CODA‘s fundamental problem, though, is that, despite investing so much in portraying the deaf community with respect, diligence, and depth, any authenticity it manages as the result of an excellent deaf cast and consulting team is counterbalanced by its reliance on sterile Hollywood structures. It seeks to normalize the everyday experiences of the deaf community through the commercialized tropes of the same industry that has maligned and ignored them for so long. It feels misguided.
As cloying as it is, though, that overbearing commercial instinct doesn’t sink the film. This is a film that believes in its message with every moment. While it may try to emulate them at times, CODA is clearly not an over-polished, corporate product like many modern teen romcoms, and more often than not, you can still feel the warmth of its earnest intent through the cold stone of its clichés. Its supreme earnestness saves it.
Much of the credit belongs to the cast, including Kotsur and Matlin, who are clearly having a blast the whole time, an explosive Durant, and especially Jones. The film asks far more of her than the typical teenage lead: singing, signing, comedy, drama, romance, and, in some key scenes, most of it at once. It’s a far more dimensional performance than you’ll see in something like Love, Simon (Greg Berlanti, 2018) or To All the Boys I’ve Loved Before (Susan Johnson, 2018), and Heder’s direction and writing is dedicated to really emphasizing the nuances of ASL for an unfamiliar audience. The dramatic intensity with which Heder and her cast deliver signed shouting matches, for example, makes for great, visceral cinema and, in stray moments, feels like a transformative step for deaf representation on screen.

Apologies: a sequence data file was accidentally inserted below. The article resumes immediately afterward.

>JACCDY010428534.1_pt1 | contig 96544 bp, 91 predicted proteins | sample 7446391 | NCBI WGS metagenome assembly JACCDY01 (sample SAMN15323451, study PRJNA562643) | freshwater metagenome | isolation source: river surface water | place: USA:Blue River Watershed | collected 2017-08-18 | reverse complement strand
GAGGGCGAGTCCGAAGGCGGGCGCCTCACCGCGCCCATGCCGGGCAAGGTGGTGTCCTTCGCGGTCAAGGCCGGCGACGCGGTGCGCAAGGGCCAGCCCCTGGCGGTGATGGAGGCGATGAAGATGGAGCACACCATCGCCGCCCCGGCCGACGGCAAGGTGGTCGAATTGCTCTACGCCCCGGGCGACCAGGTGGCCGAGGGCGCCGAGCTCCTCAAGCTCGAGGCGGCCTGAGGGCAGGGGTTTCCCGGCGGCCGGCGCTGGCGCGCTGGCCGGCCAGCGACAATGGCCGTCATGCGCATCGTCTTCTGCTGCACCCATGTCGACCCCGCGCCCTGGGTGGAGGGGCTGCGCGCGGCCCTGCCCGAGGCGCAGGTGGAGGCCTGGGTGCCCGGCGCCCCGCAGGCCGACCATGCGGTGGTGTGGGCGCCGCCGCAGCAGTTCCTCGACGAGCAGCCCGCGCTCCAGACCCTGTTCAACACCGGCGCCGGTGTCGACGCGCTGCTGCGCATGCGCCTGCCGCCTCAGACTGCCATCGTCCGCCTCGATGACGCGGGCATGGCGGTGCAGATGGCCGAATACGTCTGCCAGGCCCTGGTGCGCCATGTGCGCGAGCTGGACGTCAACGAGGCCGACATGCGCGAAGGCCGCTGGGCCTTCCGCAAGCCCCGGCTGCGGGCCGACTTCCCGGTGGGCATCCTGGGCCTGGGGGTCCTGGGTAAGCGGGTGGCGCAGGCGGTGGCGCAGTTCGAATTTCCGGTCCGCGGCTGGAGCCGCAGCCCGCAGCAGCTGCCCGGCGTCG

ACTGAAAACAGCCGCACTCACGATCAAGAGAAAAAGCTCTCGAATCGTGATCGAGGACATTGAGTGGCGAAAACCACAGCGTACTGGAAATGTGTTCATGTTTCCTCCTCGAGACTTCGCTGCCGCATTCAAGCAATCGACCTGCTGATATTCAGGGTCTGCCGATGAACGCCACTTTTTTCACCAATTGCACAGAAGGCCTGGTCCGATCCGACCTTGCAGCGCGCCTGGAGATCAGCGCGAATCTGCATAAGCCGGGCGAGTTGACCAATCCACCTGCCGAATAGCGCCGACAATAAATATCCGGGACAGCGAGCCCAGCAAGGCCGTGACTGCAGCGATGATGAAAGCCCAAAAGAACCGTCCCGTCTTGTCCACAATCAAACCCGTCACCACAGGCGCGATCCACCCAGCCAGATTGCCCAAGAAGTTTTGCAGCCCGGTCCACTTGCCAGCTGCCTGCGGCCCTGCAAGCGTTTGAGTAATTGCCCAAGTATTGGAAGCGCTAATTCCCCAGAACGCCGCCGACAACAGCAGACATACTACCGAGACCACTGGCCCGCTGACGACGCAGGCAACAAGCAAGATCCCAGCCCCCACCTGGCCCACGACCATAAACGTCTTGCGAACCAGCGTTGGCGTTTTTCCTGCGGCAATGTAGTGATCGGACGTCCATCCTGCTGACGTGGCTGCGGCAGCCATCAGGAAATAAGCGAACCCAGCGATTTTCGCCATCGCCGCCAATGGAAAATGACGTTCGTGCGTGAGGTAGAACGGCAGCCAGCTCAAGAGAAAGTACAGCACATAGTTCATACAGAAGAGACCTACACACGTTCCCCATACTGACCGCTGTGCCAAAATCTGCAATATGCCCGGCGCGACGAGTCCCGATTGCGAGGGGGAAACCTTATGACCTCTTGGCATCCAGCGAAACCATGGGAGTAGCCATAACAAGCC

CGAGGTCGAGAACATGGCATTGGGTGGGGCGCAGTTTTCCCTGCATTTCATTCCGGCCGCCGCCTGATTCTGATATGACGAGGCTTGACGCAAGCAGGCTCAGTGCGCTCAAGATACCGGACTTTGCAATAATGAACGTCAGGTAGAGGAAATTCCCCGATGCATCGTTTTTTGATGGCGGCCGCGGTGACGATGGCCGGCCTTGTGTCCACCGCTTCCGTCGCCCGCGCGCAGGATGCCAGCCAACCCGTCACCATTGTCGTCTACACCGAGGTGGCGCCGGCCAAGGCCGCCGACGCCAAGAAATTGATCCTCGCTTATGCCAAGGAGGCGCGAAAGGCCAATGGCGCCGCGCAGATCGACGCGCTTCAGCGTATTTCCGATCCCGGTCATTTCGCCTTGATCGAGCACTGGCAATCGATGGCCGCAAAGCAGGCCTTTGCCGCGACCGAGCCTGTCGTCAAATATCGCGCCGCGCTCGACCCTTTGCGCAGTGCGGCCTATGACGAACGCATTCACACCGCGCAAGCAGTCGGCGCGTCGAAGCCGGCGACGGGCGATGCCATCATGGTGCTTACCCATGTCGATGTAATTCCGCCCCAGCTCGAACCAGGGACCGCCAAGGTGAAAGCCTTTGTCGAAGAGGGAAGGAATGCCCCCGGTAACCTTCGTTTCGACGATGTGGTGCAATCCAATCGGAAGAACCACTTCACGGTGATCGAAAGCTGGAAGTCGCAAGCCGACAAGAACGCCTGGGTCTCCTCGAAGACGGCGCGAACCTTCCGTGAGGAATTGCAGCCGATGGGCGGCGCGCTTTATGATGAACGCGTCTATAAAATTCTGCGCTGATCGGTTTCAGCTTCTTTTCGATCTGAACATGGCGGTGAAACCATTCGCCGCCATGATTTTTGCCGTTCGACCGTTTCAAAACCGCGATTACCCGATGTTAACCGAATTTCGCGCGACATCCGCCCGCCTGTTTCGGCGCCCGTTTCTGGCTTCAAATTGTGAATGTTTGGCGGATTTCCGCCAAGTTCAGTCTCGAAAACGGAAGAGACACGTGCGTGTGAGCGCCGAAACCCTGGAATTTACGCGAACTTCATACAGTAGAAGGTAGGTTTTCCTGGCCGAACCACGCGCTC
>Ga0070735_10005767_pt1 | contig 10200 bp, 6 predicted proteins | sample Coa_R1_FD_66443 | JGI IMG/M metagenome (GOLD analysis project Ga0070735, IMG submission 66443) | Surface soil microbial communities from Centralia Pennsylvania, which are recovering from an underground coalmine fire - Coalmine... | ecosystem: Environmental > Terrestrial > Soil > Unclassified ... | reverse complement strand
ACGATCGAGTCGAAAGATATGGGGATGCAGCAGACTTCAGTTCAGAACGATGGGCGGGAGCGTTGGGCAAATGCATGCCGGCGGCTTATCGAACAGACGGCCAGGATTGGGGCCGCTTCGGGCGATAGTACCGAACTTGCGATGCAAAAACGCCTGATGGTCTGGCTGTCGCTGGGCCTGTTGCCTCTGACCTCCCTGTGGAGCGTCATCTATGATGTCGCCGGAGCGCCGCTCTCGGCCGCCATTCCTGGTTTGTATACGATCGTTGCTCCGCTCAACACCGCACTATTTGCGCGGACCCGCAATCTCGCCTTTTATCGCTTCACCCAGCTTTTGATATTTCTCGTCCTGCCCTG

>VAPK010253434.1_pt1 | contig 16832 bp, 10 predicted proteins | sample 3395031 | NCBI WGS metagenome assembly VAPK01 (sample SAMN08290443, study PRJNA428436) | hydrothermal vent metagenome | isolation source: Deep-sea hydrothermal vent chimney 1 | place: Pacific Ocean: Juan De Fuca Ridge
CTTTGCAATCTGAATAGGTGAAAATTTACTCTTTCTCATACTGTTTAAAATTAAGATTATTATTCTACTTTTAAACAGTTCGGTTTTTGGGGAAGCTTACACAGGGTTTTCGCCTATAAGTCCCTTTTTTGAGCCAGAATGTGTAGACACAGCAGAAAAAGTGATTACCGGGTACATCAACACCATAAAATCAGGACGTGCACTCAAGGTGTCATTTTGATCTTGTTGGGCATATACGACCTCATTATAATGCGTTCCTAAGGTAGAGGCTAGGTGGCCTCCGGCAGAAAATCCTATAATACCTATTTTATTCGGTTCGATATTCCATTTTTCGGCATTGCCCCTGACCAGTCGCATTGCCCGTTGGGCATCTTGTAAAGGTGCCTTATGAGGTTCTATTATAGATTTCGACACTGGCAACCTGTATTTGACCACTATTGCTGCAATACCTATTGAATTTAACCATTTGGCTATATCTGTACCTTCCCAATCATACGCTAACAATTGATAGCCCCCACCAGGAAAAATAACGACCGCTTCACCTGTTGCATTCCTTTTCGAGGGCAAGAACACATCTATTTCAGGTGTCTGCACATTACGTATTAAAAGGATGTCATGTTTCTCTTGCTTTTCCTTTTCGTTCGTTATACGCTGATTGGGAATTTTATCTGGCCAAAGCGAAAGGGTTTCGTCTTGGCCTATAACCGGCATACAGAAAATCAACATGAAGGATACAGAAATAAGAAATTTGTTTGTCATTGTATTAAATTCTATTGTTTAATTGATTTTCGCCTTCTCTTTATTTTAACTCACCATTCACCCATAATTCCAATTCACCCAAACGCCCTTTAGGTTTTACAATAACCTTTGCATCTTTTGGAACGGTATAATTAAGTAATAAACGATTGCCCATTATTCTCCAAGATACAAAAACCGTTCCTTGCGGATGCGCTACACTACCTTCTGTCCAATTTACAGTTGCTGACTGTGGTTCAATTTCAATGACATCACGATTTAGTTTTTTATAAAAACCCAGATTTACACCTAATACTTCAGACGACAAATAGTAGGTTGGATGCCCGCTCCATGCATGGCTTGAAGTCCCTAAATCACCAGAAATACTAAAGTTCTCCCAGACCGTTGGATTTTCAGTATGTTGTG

If audiences don’t respond to CODA‘s more generic construction, they will feel and respond to its passion and heart. It’s what transforms the film’s frustrating issues into negligible quibbles, and its cheesy moments into endearing ones. For every clumsy pop-music montage, there’s an inspired, artful flourish or a tear-jerking exchange. The film is clearly the product of a cast and crew with a unified commitment to their mission, elevating it beyond its fairly shallow skeleton. If CODA embraces overfamiliar story principles to normalize and universalize the experiences of the deaf community, it’s at least wringing a noble purpose out of its conventionality. If you’re going to do formula, do it that way.